A hair’s shape is never completely circular. The cross-section of a hair is an ellipse which can tend towards a circle or be distinctly flattened. Asiatic heads of straight hair are formed from almost-round hairs and Caucasian hair’s cross sections form oval shapes. Afro-textured hair has a flattened cross-section and is finer, and its ringlets can form tight circles with diameters of only a few millimeters. Asiatic hair is the most common while Afro-textured hair is the most uncommon.
Afro-textured hair strands can possess “torsion twists”, where the hair strand turns around itself. The simplest analogy is wringing a cloth, where one side is turned clockwise and the other anti-clockwise. These torsion twists may prevent the hair strands from “clumping” together into curls, instead separating them and allowing them to have a fluffier, more undefined look.
Evolution – Main article: Hair § Texture
Clarence (2012) suggests that afro-textured hair may have initially evolved because of an adaptive need amongst human’s early hominid ancestors for protection against the intense UV radiation of Africa. With regard to the hypothesized recent African origin of modern humans, the author argues that afro-textured hair was the original hair texture of all modern humans prior to the Out-of-Africa migration that is proposed to have populated the rest of the globe. According to Clarence (2012), afro-textured hair may have been adaptive for the earliest modern humans in Africa because the relatively sparse density of such hair, combined with its elastic helix shape, results in an airy effect. The resulting increased circulation of cool air onto the scalp may have thus served to facilitate the body-temperature-regulation system of hominids while they lived in the open savannah. Afro-hair does not respond as easily to moisture/sweat as straight hair. Instead of sticking to the neck and scalp when wet (as do straighter textures), unless totally drenched it tends to retain its basic springiness. The trait may have been retained/preferred among many equatorial human groups such as Polynesians, Micronesians, Melanesians, Australoids and the Negrito because of its contribution to enhanced comfort levels under warm conditions. Sexual selection based on visual and/or tactile socio-aesthetics may have also and/or further contributed to this trait’s ubiquity in certain regions.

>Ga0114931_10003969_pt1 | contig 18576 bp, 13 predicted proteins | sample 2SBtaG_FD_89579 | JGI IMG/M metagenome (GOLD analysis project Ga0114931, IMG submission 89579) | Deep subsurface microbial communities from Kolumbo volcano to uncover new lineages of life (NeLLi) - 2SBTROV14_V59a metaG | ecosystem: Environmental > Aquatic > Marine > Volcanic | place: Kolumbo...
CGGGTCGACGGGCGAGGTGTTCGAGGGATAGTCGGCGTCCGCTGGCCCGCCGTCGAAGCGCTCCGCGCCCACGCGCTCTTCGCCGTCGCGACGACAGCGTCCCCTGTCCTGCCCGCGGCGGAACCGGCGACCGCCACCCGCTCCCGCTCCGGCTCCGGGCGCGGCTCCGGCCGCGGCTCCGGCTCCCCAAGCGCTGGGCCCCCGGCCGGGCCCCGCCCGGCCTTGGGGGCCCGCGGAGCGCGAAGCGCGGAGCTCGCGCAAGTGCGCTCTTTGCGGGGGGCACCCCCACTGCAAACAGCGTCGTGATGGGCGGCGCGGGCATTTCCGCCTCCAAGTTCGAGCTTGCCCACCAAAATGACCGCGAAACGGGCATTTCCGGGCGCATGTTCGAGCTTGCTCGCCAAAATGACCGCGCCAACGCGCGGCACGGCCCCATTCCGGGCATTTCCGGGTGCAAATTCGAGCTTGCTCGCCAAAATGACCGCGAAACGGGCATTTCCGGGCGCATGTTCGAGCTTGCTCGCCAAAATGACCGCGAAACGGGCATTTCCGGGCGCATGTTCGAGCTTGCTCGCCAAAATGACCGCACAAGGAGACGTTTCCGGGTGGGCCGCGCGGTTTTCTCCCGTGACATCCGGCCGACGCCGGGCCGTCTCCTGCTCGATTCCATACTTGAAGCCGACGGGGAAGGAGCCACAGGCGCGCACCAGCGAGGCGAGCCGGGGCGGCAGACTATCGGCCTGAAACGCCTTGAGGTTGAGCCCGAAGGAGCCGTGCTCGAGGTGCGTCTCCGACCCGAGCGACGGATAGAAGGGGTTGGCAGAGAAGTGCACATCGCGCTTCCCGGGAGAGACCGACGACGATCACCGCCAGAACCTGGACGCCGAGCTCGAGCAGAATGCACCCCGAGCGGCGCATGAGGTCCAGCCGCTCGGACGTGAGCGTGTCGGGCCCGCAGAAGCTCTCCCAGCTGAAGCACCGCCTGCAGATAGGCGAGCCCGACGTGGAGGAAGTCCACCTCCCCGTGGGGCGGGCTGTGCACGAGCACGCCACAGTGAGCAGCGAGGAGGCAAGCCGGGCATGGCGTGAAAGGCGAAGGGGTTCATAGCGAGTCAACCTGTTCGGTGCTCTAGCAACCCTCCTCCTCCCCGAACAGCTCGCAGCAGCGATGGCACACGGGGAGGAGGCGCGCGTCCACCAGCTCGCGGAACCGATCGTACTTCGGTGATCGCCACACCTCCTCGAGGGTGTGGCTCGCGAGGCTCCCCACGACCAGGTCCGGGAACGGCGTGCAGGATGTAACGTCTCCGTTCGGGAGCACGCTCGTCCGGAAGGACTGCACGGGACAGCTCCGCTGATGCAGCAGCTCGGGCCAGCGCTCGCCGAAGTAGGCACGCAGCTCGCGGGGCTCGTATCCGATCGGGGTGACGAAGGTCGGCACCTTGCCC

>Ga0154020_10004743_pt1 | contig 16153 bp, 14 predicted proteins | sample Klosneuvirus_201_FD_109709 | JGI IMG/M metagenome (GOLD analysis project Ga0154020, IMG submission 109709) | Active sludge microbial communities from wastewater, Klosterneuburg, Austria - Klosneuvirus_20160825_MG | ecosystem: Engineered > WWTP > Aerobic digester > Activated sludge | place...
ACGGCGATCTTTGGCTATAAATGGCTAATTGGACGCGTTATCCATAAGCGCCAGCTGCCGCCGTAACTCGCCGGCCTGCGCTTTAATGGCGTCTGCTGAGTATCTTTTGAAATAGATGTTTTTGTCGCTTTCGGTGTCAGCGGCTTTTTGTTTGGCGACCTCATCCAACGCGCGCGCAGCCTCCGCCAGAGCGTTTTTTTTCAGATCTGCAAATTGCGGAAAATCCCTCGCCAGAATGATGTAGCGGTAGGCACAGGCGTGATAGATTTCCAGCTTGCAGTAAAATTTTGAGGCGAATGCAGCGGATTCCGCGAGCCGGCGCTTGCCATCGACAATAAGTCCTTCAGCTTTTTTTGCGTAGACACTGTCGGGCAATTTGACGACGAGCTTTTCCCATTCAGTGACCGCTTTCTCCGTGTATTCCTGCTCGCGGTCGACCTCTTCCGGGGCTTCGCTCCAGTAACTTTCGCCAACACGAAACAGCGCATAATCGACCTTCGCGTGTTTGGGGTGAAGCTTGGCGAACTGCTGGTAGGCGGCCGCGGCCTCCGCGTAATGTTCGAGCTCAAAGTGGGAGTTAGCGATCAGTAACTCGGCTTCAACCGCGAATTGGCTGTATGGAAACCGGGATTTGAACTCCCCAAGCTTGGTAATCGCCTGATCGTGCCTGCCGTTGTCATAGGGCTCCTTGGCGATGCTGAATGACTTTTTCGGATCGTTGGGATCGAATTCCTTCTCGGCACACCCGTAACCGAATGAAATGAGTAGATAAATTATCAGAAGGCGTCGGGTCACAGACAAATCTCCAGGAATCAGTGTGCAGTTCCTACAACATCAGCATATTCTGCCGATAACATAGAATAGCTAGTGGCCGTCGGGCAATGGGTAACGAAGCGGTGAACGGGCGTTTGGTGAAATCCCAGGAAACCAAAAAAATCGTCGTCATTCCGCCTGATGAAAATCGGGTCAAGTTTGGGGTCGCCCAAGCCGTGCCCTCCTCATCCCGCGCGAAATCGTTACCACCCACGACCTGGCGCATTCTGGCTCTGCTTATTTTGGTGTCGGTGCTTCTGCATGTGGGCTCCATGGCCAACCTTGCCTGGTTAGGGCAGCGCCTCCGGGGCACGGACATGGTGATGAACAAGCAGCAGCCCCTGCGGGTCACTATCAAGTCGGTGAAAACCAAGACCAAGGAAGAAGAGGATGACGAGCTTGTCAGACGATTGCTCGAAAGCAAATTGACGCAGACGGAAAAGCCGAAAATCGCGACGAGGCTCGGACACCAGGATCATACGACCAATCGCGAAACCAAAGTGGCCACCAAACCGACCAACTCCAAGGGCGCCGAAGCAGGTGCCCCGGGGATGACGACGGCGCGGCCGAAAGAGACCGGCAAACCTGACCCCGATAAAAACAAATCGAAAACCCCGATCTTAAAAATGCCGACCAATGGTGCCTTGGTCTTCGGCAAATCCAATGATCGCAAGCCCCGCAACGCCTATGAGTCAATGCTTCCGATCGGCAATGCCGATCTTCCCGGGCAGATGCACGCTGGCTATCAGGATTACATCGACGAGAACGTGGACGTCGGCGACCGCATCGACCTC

History – Continental Africa
Historically, sub-Saharan Africans, as in every culture, developed hairstyles that defined status, or identity, in regards to age, ethnicity, wealth, social rank, marital status, religion, fertility, manhood, and death. Hair was carefully groomed by those who understood the aesthetic standard, as the social implications of hair grooming were a significant part of community life. Dense, thick, clean and neatly groomed hair was something highly admired and sought after. Hair groomers possessed unique styling skills allowing them to create a variety of designs that met the local cultural standards. Hair was usually dressed according to local culture.
Communities across the continent invented diverse ways of styling Afro-textured hair. Historically often the head female of the household groomed her family’s hair and taught her craft to her daughters. In some cases, an elder facilitated the transfer of hair grooming skills.
In many traditional cultures, communal grooming was a social event when a woman could socialize and strengthen bonds between herself, other women and their families. Historically, hair braiding was not a paid trade. Since the African diaspora, in the 20th and 21st centuries it has developed as a multi-million dollar business in such regions as the United States and western Europe. An individual’s hair groomer was usually someone whom they knew closely. Sessions included shampooing, oiling, combing, braiding, and twisting, plus adding accessories.
For shampooing, black soap was widely used in nations in West and Central Africa. Additionally palm oil and palm kernel oil were popularly used for oiling the scalp. Shea butter has traditionally been used to moisturize and dress the hair: a yellow variety is popular in West Africa, and a white variety in East Africa. In North Africa Argan Oil was applied to the hair and/or scalp for protection against the arid environment and intense sun.
Hair grooming was considered an important, intimate, spiritual part of one’s overall wellness. It could last hours or days depending on the hair style and skill required. The European slave trade and the height of the Arab Slave Trade disrupted numerous traditional cultures in sub-Saharan Africa.